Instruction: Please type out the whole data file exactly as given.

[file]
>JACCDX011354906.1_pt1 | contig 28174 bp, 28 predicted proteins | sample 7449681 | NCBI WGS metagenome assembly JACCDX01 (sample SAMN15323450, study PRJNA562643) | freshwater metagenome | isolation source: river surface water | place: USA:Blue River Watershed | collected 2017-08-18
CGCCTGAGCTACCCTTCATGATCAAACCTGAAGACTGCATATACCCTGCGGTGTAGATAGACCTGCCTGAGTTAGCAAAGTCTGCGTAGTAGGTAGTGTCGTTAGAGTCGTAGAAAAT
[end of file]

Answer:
>JACCDX011354906.1_pt1 | contig 28174 bp, 28 predicted proteins | sample 7449681 | NCBI WGS metagenome assembly JACCDX01 (sample SAMN15323450, study PRJNA562643) | freshwater metagenome | isolation source: river surface water | place: USA:Blue River Watershed | collected 2017-08-18
CGCCTGAGCTACCCTTCATGATCAAACCTGAAGACTGCATATACCCTGCGGTGTAGATAGACCTGCCTGAGTTAGCAAAGTCTGCGTAGTAGGTAGTGTCGTTAGAGTCGTAGAAAAT